The Road to Fascism: For a Critique of the Global Biosecurity State (6. From Kitsch to Woke: The Aesthetics of Totalitarianism)

‘There is, of course, no reason why the new totalitarianisms should resemble the old. A really efficient totalitarian state would be one in which the all-powerful executive of political bosses and their army of managers control a population of slaves who do not have to be coerced, because they love their servitude. To make them love it is the task assigned, in present-day totalitarian states, to ministeries of propaganda, newspaper editors and school-teachers. But their methods are still crude and unscientific. The love of servitude cannot be established except as the result of a deep, personal revolution in human minds and bodies.’

— Aldous Huxley, Foreword to Brave New World, 1946

Table of Contents

  1. The Return of Fascism
  2. Eternal Fascism
  3. The Fascist State and Human Rights
  4. Fascism and the Decay of Capitalism
  5. The Psychological Structure of Fascism
  6. From Kitsch to Woke: The Aesthetics of Totalitarianism
  7. Fascism and the Left
  8. The Camp as Biopolitical Paradigm of the State
  9. For a Popular Front Against Fascism
  10. On Humanity in Dark Times

6. From Kitsch to Woke: The Aesthetics of Totalitarianism

In the Western world there is a common misperception, for which the ‘Holocaust’ industry is largely responsible, that the aesthetics of fascism is one of hyper-masculinity — the figures of Mussolini and Hitler gesticulating like marionettes, the serried ranks of soldiers lined up in the Piazza Venezia in Rome or goose-stepping across the stadium at Nuremberg, the regimented austerity of Guiseppi Terragni’s neo-classical buildings and the bulging muscles of Josef Thorak’s statues of the ideal man. And undoubtedly this is partly true. But we view these spectacles through the lens of a history that has turned Hitler into Charlie Chaplin’s The Great Dictator, the Nuremberg Rallies into George Lucas’s Star Wars, and Arno Breker’s Aryan Übermenschen into Sylvester Stallone’s Rambo. By turns comic ridicule, monstrous caricature or phallic absurdity, it’s as if we were looking back on the shambling Boris Johnson, villainous Klaus Schwab or preening Donald Trump in 50 years’ time. What we have missed — more accurately, what has been made transparent by the appropriation of fascist politics to the spectacle of post-war capitalism — is the heightened emotion and unity that was created around these spectacles. What we respond to today as sinister or comic or sentimental was experienced at the time — and there are ample testimonies to these effects — as willing submission to a leader, the joyous unity of a people, the aesthetic ideal to which a national art should aspire.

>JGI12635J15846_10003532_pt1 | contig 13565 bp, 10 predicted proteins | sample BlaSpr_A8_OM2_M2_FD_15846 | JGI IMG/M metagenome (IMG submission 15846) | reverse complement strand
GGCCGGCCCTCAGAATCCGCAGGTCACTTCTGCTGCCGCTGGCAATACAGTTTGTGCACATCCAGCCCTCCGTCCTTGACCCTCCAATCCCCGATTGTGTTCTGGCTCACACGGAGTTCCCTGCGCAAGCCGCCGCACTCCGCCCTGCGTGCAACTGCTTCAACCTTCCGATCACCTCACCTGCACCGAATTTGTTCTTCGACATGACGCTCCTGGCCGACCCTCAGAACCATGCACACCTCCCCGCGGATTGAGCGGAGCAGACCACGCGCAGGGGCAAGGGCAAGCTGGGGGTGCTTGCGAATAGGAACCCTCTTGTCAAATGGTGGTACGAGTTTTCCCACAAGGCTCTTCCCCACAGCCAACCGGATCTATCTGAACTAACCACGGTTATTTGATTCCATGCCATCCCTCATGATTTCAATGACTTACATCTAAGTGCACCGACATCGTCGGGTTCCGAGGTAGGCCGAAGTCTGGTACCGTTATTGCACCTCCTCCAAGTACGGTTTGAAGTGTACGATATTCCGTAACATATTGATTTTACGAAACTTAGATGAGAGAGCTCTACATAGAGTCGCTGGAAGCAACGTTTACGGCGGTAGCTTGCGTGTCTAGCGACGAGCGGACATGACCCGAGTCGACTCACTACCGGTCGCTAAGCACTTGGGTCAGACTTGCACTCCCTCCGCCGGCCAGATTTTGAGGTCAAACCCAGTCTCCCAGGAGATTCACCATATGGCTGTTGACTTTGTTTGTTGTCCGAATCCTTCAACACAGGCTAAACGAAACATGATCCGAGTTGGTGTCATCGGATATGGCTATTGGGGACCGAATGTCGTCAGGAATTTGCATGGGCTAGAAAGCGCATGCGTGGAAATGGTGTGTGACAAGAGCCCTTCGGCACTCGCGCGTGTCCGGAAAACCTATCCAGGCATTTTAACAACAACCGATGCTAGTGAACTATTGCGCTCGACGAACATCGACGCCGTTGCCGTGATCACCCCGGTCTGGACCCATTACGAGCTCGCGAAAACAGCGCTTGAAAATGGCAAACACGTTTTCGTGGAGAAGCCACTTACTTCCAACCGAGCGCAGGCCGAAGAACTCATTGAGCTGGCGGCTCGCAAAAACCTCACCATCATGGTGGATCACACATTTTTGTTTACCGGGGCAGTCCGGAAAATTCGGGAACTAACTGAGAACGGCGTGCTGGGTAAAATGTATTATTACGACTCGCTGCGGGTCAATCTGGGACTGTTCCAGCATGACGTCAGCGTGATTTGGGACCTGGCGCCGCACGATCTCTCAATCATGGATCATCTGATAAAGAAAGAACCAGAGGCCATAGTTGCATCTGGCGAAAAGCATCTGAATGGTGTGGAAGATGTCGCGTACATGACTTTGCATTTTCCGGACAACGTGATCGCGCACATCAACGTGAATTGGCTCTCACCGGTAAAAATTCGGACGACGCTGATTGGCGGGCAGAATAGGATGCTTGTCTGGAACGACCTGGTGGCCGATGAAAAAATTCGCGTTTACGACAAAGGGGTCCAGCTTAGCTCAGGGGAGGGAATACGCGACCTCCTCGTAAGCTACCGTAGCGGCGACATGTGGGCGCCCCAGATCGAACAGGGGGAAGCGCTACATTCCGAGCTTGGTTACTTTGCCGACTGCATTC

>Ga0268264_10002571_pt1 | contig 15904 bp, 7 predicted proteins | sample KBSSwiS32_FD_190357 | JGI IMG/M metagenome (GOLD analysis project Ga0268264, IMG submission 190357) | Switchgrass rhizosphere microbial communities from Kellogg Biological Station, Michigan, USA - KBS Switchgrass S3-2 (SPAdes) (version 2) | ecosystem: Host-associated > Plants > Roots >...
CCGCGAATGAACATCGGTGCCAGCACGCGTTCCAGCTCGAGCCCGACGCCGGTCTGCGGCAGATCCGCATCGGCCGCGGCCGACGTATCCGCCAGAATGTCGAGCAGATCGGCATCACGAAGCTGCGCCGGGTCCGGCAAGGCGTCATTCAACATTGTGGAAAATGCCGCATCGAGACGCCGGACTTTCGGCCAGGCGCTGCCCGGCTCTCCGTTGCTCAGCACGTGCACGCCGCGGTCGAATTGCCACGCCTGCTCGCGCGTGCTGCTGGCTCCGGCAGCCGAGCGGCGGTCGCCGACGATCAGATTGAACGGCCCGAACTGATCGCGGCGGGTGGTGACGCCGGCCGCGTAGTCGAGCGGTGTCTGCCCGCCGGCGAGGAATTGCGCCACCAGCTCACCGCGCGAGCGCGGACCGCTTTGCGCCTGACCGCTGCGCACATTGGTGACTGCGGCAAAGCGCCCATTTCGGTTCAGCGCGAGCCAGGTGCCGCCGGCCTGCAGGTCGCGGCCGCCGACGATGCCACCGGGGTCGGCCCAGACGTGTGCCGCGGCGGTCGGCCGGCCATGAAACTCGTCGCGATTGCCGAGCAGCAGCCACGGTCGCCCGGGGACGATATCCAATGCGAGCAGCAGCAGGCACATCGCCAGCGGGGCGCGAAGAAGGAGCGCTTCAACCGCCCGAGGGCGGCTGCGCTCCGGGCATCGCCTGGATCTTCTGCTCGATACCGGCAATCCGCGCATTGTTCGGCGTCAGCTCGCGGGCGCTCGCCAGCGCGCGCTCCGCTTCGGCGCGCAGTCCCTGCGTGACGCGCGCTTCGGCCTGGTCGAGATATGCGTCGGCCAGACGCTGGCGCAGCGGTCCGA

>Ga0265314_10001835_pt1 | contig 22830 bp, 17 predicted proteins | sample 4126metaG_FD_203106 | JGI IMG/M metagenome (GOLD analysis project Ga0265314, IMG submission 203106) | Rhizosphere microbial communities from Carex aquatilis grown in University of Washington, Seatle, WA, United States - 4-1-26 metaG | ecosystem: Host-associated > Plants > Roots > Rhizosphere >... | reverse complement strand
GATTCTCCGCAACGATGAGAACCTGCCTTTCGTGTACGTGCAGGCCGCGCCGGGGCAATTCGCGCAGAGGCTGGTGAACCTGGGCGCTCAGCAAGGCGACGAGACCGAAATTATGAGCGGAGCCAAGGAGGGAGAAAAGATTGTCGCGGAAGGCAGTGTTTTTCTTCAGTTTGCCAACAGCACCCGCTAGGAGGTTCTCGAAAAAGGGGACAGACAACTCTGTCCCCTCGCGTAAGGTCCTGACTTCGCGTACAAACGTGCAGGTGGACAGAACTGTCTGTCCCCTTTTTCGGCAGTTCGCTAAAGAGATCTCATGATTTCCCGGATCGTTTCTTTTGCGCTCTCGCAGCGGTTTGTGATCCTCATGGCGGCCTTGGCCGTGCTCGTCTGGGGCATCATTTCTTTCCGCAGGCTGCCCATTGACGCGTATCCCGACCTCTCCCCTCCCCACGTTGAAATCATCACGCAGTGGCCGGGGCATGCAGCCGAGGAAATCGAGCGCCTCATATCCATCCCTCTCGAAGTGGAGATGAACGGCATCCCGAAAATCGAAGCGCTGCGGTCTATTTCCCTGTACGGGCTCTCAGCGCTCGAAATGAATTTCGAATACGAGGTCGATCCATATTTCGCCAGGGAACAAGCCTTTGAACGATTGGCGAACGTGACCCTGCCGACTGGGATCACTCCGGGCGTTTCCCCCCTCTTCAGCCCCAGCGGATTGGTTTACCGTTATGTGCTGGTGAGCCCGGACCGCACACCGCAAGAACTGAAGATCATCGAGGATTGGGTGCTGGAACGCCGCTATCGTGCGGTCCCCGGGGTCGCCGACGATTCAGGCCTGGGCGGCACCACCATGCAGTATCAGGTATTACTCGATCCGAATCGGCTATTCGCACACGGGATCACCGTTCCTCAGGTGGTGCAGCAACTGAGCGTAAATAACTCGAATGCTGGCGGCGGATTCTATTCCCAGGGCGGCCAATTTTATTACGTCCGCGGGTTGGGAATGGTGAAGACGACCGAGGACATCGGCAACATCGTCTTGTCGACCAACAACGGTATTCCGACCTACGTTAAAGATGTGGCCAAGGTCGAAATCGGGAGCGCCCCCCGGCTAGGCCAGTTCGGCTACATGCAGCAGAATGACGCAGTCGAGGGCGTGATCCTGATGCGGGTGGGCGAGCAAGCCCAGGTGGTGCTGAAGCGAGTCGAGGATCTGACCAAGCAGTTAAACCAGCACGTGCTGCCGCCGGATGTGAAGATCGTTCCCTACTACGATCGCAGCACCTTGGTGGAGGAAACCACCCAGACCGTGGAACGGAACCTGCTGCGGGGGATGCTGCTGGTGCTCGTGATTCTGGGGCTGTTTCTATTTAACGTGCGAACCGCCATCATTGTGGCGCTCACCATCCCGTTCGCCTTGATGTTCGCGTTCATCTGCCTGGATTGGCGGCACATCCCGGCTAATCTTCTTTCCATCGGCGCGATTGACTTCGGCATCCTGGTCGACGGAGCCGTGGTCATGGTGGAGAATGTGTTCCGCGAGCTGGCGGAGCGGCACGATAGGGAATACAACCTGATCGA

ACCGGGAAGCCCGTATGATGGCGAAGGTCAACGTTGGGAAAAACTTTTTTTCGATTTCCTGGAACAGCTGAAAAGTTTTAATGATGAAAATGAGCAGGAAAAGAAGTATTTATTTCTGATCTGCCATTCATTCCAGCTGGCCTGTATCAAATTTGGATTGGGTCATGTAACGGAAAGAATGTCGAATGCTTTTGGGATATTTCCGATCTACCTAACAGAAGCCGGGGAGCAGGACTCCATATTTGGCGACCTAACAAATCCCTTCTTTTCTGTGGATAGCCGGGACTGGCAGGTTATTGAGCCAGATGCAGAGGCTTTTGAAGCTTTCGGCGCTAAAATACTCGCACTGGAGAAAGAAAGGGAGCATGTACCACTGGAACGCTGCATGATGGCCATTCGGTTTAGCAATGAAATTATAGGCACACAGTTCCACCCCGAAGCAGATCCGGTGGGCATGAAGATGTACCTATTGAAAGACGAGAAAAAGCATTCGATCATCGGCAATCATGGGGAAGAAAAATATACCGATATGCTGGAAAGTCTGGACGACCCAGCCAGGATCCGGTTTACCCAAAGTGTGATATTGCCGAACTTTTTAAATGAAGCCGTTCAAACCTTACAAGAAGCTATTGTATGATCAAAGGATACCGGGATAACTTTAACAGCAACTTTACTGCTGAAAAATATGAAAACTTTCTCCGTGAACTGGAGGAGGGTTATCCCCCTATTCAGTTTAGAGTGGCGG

Honour Temple in Munich, Germany, 1935, subsequently destroyed by the US military in 1947.

As the symbolism of the fasces makes clear, this is the aesthetics of fascism, perhaps best expressed in the National Socialist motto of ‘Strength through Joy [Kraft durch Freude]’. Behind the fascist salute, the SS uniform and the neo-classical memorial there was the ideal state, the dream of a unified people, the commemoration of fallen heroes — like the Honour Temples built in Munich in 1935 to house the sarcophagi of the sixteen members of the then nascent National Socialist German Workers Party who were killed in the failed Beer Hall Putsch of 1923. While the National Socialist Government that was formed in 1933 embraced the industrial and technological advances of modernity to construct the totalitarian state of the Third Reich, National Socialist art, which had its roots in nineteenth-century German Romanticism, was a violently anti-modernist and conservative aesthetic. At once sentimental and maudlin, it was perhaps best represented by paintings such as Adolf Wissel’s Kalenberg Peasant Family (1939) — which was personally purchased by Adolf Hitler — than the Aryan musclemen that stood outside his chancellery.

Adolf Wissel, Kalenberg Peasant Family, in the private collection of Adolf Hitler, 1939.